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Blackmail (WA)


The offence of blackmail is committed when one person makes a demand on another person for specified property, and that demand is accompanied by threat or force. Blackmail in Western Australia is covered by extortion offences in the Criminal Code Act Compilation Act 1913 (“Criminal Code”).

Legislation

Section 397 makes it an offence to demand property with threats to extort or gain. A person will be guilty of the crime if they to blackmail someone by demanding, in writing or orally, that something be procured or something be done or not done, under threat of injury or detriment of any kind if the demand is not complied with.

“Writing” includes any recording made on a device by which words or sounds are recorded and capable of being reproduced, such as a mobile phone.

The maximum penalty is imprisonment for 14 years.

Section 398 makes it an offence to use threats with an intent to extort. A person will be guilty of the crime if they accuse, or threaten, or offer to threaten to accuse, someone of committing an indictable offence.

The maximum penalty is imprisonment for 14 years. The penalty increases to 20 years if the accusation or threat of accusation is of:

  • an offence that carries a penalty of life imprisonment;
  • sexual offences or certain offences against morality such indecent acts;
  • an indecent assault;
  • a solicitation or threat offered to someone to induce them to commit or allow any of the above offences.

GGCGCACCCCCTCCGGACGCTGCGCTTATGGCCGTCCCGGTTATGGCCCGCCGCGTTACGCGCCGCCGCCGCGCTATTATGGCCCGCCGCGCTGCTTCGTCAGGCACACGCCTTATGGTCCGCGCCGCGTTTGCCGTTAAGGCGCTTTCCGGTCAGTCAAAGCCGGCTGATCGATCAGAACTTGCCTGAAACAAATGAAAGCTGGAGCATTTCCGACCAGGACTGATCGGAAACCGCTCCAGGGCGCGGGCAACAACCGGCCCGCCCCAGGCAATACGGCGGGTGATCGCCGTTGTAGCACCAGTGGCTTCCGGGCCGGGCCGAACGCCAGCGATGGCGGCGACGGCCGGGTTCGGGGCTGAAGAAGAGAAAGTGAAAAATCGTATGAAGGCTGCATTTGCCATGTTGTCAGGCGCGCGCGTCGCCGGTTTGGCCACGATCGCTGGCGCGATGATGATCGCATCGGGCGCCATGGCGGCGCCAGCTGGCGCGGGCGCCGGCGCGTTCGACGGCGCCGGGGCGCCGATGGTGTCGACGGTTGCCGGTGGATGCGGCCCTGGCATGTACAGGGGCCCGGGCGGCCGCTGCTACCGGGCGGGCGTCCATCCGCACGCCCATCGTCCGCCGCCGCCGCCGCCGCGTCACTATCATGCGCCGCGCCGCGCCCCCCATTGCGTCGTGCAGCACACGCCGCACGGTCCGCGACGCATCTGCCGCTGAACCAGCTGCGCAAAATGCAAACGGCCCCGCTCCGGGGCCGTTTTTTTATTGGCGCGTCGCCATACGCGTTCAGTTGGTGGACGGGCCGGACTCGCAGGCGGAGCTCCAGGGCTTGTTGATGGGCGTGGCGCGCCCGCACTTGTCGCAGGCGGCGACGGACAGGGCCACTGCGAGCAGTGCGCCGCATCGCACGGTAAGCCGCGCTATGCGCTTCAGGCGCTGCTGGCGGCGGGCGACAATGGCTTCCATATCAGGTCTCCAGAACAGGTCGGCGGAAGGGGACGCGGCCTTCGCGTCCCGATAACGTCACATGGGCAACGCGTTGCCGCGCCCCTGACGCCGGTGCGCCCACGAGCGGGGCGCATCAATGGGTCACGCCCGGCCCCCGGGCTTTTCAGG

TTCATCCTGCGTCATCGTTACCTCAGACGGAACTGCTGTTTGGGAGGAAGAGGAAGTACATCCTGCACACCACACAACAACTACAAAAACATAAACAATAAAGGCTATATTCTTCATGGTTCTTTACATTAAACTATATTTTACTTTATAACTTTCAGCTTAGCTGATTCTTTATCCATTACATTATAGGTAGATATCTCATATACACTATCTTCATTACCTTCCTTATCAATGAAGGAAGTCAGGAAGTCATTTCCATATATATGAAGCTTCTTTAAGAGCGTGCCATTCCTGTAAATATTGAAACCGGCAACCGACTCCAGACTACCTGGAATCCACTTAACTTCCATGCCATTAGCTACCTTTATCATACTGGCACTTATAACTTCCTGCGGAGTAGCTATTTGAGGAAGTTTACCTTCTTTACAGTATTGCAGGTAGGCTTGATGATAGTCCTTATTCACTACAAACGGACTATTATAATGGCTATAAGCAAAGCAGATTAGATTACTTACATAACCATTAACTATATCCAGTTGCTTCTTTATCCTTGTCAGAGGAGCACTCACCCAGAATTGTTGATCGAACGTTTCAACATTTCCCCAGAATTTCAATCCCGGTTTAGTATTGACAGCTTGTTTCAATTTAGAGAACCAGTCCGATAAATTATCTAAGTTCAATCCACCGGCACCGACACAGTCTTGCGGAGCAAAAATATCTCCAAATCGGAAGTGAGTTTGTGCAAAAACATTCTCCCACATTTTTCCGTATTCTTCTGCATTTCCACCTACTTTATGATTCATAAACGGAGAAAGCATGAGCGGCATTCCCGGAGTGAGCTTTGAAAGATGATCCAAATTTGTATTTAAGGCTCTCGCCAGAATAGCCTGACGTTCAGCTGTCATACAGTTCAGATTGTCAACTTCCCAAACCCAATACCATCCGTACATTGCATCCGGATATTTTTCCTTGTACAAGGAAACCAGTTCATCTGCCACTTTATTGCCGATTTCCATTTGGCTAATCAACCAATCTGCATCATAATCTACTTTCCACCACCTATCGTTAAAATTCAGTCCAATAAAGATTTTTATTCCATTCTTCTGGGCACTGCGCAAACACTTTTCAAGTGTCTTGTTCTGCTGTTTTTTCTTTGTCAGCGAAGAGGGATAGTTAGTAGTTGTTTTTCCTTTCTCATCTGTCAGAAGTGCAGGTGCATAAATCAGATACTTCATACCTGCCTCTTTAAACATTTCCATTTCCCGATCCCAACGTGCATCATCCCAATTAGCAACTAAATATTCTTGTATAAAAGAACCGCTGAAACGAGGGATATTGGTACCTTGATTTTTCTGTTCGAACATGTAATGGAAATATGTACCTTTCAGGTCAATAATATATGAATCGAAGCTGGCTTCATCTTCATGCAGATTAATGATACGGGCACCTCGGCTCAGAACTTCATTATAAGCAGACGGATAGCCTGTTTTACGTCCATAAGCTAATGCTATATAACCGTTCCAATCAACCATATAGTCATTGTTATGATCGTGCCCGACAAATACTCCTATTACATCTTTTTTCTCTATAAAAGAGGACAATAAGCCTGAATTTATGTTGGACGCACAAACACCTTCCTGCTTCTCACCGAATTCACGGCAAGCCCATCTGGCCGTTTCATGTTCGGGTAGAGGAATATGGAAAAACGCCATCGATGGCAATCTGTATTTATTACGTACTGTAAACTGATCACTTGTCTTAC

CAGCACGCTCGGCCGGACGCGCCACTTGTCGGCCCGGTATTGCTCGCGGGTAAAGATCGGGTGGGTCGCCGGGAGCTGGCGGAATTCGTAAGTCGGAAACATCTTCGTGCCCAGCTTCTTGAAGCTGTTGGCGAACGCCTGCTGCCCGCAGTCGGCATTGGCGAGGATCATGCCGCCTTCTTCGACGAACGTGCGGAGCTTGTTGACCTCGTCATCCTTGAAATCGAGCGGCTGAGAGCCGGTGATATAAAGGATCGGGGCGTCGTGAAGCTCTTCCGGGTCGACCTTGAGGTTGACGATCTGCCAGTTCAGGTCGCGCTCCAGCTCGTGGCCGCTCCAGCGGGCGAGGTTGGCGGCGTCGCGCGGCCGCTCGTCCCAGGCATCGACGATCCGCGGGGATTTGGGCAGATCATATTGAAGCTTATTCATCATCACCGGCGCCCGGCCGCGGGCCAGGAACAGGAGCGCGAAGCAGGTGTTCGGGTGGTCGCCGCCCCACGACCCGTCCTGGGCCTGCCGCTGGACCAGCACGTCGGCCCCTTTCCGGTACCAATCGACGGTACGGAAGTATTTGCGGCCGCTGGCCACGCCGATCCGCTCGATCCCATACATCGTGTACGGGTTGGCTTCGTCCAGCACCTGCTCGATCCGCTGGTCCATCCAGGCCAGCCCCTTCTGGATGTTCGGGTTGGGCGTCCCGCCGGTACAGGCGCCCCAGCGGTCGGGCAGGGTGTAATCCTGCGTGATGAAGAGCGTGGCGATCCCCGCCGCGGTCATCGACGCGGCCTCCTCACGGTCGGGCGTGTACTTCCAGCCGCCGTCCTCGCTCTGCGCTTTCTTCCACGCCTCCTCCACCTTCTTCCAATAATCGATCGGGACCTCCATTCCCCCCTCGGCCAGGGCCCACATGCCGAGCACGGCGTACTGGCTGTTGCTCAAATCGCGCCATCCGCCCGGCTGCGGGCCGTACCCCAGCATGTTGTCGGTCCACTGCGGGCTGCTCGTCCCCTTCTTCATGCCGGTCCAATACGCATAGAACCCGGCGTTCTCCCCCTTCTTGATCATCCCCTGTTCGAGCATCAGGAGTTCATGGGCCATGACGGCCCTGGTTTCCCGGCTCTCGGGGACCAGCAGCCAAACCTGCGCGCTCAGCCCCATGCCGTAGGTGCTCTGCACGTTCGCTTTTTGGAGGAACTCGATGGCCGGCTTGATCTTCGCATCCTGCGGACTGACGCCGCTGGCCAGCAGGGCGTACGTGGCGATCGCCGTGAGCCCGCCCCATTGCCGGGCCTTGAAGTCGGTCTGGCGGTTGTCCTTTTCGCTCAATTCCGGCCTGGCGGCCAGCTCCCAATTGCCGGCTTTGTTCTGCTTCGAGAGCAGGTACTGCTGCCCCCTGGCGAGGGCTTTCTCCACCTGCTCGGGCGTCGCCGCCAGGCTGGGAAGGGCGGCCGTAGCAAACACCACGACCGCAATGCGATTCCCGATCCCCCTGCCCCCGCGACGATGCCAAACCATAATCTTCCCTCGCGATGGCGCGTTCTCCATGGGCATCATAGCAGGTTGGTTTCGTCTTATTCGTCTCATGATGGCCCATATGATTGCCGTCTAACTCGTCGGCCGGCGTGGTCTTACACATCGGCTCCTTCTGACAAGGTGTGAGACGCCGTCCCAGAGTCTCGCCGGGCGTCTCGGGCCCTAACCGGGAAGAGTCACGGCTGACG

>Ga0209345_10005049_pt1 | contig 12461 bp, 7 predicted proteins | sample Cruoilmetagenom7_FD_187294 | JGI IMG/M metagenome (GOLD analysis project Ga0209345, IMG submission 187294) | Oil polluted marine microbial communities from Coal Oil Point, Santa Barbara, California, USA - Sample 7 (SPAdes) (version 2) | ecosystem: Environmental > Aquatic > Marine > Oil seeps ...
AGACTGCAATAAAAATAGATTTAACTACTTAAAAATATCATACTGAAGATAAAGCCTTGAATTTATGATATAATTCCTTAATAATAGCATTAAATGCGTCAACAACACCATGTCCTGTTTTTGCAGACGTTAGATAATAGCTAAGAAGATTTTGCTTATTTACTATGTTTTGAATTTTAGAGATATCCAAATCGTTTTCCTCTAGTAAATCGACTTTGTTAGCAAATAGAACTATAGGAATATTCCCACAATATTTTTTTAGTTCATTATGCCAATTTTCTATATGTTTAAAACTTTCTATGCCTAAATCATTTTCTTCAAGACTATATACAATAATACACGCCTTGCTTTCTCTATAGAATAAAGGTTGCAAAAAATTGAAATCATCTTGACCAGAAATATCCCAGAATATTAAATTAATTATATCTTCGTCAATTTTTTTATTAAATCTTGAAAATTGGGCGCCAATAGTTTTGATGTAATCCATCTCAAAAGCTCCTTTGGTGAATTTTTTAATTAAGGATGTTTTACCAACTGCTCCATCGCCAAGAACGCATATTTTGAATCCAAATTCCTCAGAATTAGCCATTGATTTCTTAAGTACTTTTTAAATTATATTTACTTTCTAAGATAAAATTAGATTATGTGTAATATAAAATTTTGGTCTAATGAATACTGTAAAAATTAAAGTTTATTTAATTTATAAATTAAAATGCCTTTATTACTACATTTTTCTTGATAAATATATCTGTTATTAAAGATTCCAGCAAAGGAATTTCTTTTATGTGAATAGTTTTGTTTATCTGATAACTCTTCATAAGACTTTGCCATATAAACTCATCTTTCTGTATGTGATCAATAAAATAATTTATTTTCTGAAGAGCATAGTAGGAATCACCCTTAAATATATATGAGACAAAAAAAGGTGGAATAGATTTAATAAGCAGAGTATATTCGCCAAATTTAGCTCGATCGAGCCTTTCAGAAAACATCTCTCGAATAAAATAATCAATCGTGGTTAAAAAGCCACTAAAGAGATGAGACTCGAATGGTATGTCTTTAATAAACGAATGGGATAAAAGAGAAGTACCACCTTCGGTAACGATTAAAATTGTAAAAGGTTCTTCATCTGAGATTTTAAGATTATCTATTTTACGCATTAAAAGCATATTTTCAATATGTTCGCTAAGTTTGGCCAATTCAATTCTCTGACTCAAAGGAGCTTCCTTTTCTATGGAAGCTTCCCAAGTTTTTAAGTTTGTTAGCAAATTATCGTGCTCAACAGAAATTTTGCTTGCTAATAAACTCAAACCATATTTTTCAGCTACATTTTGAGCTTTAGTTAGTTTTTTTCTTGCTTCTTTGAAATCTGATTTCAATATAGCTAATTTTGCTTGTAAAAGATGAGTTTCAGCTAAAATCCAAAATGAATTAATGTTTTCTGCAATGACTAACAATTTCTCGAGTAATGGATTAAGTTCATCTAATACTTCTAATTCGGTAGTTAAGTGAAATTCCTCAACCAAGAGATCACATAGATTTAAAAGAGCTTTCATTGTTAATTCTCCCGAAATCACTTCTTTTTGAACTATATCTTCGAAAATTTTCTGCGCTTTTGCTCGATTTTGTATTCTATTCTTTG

“Threat” is defined as a statement or behaviour that expressly constitutes, or could reasonably be regarded as constituting a threat to:

  • kill, injure, endanger or harm a person, whether a particular person or not;
  • destroy, damage, endanger or harm any property, whether particular property or not;
  • take or exercise control of a building, structure or conveyance by force or violence;
  • cause a detriment of any kind to a person, whether a particular person or not;
  • distribute an intimate image of any person.

What actions might constitute blackmail?

A person can be convicted of blackmail even if the threat was never carried out. The issue is whether there was an intention to extort someone by using a threat.

The threat can be express or implied. It can be made without the use of words, but implied via body language or gestures.

Examples of blackmail include:

  • a person demanding access to children under the threat of violence;
  • a person demanding money in exchange for not publishing confidential information about another person;
  • a person threatening to poison an ex-partner’s pet if the ex-partner does not agree to resume the relationship.

Questions will be asked from an objective point of view, with the court considering  whether a person of “reasonable firmness and courage” would have considered the conduct to be a threat.

Sextortion

In 2020 a 25-year-old West Australian man was charged with extortion after allegedly pretending to be a teenage social media celebrity to blackmail girls online into performing sex acts.

He was remanded in custody on 312 charges relating to 285 alleged victims in Australia and overseas. The victims were believed to be as young as 11, and police were working with Interpol and social media companies to identify the victims.

He allegedly asked sexually explicit questions and edited written chat to change answers given by his victims. He allegedly then threatened to send the doctored chats to the victims’ friends and family if the girls refused to provide nude photographs or perform sex acts live on camera. This sexually explicit behaviour was recorded and the man would then threaten to release the footage unless more sex acts was performed.

Possible defences to blackmail

The accused person could argue that:

  • their actions did not constitute a threat;
  • they did not intend to extort someone;
  • they acted out of necessity or self-defence;
  • they were forced to blackmail someone because they were under duress from another party.

Possible penalties for blackmail

Apart from the penalties listed in sections 397 and 398, a court can impose penalties including:

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